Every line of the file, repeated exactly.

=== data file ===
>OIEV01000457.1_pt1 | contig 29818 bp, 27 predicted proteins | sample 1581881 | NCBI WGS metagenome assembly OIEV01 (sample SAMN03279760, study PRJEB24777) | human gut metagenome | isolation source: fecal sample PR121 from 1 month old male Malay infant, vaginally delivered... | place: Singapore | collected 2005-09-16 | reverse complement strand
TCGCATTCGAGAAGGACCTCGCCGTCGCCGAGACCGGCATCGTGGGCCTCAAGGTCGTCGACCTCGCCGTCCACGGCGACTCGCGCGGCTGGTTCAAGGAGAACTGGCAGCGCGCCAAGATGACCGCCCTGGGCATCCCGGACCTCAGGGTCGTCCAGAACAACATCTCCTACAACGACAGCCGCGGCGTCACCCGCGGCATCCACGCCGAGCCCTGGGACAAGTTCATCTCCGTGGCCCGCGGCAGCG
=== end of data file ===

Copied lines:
>OIEV01000457.1_pt1 | contig 29818 bp, 27 predicted proteins | sample 1581881 | NCBI WGS metagenome assembly OIEV01 (sample SAMN03279760, study PRJEB24777) | human gut metagenome | isolation source: fecal sample PR121 from 1 month old male Malay infant, vaginally delivered... | place: Singapore | collected 2005-09-16 | reverse complement strand
TCGCATTCGAGAAGGACCTCGCCGTCGCCGAGACCGGCATCGTGGGCCTCAAGGTCGTCGACCTCGCCGTCCACGGCGACTCGCGCGGCTGGTTCAAGGAGAACTGGCAGCGCGCCAAGATGACCGCCCTGGGCATCCCGGACCTCAGGGTCGTCCAGAACAACATCTCCTACAACGACAGCCGCGGCGTCACCCGCGGCATCCACGCCGAGCCCTGGGACAAGTTCATCTCCGTGGCCCGCGGCAGCG